01 January 2014
less than a minute read
In this paper we establish that leapfrog triejoin is also worst-case optimal, up to a log factor, in the sense of NPRR
Author: Todd L. Veldhuizen. 2014.
In Proceedings of the 17th International Conference on Database Theory (ICDT ‘14).
Recent years have seen exciting developments in join algorithms.In 2008, Atserias, Grohe and Marx (henceforth AGM) proved a tight bound on the maximum result size of a full conjunctive query, given constraints on the input relation sizes. In 2012, Ngo, Porat, R«e and Rudra (henceforth NPRR) devised a join algorithm with worst-case running time proportional to the AGM bound . Our commercial database system LogicBlox employs a novel join algorithm, leapfrog triejoin, which compared conspicuously well to the
NPRR algorithm in preliminary benchmarks. This spurred us to analyze the complexity of leapfrog triejoin. In this paper we establish that leapfrog triejoin is also worst-case optimal, up to a log factor, in the sense of NPRR. We improve on the results of NPRR by proving that leapfrog triejoin achieves worst-case optimality for finer-grained classes of database instances, such as those defined by constraints on projection cardinalities. We show that NPRR is not worst-case optimal for such classes, giving a counterexample where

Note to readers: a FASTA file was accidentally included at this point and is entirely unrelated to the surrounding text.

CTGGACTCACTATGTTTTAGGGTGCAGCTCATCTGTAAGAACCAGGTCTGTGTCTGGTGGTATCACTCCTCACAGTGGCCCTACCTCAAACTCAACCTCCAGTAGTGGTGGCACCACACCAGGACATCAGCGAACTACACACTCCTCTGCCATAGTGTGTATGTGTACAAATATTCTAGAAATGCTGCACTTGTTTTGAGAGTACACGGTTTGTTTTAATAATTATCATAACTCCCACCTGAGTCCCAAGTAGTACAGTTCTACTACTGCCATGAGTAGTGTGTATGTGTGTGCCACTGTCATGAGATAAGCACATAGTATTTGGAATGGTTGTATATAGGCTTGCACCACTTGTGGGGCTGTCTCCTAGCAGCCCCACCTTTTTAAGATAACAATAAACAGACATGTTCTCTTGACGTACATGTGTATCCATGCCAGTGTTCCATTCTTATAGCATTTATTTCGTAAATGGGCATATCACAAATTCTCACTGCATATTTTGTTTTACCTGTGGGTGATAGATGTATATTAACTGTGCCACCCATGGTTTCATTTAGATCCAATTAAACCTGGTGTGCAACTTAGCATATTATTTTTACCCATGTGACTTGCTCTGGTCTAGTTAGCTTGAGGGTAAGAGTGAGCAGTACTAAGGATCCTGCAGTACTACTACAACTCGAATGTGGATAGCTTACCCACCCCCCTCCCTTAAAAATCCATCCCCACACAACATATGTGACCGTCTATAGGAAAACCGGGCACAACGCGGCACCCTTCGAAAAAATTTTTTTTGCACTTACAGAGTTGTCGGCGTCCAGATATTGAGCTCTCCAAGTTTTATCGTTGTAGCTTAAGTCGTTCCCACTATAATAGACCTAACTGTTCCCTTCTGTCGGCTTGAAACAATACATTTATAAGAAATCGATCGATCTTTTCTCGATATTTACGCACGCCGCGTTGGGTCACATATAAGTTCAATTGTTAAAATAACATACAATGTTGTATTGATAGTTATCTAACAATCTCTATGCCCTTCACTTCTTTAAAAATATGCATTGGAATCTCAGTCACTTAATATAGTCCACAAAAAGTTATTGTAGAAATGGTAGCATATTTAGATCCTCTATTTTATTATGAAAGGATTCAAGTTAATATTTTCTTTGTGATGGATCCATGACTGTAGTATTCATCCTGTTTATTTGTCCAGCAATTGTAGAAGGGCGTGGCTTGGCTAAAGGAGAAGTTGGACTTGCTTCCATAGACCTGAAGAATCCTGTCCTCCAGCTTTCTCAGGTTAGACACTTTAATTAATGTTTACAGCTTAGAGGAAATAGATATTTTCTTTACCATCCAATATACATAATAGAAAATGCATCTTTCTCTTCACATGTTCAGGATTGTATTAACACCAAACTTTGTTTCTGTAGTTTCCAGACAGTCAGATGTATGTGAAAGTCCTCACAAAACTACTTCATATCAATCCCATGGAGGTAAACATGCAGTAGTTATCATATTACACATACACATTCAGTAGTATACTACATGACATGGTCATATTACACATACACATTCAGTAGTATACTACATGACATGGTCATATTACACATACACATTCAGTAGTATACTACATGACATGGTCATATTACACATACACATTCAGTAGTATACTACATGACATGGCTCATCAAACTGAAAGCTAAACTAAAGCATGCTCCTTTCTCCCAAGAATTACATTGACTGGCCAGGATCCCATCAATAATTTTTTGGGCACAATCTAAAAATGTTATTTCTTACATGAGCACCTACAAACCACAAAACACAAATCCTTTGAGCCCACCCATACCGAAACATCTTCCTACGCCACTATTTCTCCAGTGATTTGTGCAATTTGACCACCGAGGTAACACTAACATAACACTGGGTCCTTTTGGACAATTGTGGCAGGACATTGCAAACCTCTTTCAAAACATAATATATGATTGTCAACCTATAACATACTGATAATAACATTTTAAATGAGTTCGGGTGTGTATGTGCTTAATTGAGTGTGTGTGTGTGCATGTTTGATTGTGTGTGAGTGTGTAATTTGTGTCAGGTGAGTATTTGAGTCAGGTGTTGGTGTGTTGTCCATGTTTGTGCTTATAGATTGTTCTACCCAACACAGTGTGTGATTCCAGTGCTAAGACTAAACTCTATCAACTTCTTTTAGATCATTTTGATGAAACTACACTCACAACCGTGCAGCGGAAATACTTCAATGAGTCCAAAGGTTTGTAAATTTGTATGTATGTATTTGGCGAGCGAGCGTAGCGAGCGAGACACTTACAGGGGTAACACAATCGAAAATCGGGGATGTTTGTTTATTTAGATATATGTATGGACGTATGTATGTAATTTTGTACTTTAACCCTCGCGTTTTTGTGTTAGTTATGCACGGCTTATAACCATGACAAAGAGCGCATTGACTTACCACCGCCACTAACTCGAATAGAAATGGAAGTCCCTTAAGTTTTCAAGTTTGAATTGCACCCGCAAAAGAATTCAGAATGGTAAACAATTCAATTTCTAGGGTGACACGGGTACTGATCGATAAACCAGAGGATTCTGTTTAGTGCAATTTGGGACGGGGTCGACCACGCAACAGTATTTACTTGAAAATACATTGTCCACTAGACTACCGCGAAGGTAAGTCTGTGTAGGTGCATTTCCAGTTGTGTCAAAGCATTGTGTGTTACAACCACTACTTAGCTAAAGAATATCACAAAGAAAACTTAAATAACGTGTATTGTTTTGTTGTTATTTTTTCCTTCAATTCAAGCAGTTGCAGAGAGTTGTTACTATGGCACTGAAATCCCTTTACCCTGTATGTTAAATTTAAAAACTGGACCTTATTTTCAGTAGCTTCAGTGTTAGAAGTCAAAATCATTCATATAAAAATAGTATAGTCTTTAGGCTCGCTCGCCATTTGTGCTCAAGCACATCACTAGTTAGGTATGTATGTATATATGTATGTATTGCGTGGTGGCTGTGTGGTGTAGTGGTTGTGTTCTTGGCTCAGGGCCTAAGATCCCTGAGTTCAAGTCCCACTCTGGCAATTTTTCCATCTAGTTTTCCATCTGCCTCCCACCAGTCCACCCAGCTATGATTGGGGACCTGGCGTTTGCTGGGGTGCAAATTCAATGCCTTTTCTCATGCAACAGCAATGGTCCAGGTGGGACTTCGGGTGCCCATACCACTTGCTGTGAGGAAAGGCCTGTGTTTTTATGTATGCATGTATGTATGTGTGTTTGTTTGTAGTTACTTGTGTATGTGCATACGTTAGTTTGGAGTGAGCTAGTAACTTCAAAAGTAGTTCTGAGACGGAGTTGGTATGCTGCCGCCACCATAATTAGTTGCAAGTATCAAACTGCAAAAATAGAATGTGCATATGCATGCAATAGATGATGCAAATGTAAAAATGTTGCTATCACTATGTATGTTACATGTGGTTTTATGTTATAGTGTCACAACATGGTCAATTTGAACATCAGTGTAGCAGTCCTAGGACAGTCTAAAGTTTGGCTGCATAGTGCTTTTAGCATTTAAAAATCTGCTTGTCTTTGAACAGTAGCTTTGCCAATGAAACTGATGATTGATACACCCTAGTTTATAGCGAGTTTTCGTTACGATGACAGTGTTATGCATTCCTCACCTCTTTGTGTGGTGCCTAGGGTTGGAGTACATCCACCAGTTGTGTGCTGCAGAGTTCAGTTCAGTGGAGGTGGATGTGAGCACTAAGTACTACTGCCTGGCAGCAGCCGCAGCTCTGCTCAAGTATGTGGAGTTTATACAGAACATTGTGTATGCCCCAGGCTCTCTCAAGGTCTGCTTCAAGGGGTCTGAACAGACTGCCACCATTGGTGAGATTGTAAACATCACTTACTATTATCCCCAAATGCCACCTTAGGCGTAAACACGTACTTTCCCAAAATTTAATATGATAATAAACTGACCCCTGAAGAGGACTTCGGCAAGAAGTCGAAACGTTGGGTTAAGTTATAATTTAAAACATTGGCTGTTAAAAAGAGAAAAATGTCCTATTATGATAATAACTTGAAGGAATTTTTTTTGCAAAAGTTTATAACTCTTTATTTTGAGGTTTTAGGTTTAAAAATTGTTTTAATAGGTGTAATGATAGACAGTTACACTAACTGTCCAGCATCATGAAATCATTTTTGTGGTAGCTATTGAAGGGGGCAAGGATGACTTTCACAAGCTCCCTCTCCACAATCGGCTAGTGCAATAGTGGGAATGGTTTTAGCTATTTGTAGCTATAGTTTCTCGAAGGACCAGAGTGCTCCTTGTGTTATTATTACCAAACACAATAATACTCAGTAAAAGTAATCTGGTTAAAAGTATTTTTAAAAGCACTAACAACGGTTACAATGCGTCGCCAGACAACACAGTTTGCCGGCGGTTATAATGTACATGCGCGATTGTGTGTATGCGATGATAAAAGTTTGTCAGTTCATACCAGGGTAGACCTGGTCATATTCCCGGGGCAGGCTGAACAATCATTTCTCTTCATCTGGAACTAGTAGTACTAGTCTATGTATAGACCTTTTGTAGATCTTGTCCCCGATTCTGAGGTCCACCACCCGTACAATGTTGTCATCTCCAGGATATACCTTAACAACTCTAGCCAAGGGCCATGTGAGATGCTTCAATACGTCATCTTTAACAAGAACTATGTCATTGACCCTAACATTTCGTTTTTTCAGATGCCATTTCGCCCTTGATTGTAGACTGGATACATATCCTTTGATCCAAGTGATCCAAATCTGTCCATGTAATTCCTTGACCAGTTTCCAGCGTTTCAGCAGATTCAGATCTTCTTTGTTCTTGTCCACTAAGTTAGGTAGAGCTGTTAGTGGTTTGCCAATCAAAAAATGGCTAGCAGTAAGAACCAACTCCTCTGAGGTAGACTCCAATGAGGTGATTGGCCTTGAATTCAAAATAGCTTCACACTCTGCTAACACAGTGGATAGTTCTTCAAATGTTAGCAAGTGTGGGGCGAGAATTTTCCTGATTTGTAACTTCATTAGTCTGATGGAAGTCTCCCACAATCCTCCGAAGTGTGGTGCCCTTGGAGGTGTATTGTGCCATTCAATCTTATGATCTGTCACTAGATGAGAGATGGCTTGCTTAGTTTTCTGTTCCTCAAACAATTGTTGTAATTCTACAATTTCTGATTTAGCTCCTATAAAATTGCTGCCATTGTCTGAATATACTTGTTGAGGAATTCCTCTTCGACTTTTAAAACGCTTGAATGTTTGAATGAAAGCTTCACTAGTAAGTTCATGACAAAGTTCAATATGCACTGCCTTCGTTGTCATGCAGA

leapfrog triejoin runs inO(nlogn)time and NPRR runs in Θ(n1.375)time. On a practical note, leapfrog triejoin can be implemented using conventional data structures such as B-trees, and extends naturally to ∃1 queries. We believe our algorithm offers a useful addition to the existing toolbox of join algorithms, being easy to absorb, simple to implement, and having a concise optimality proof.
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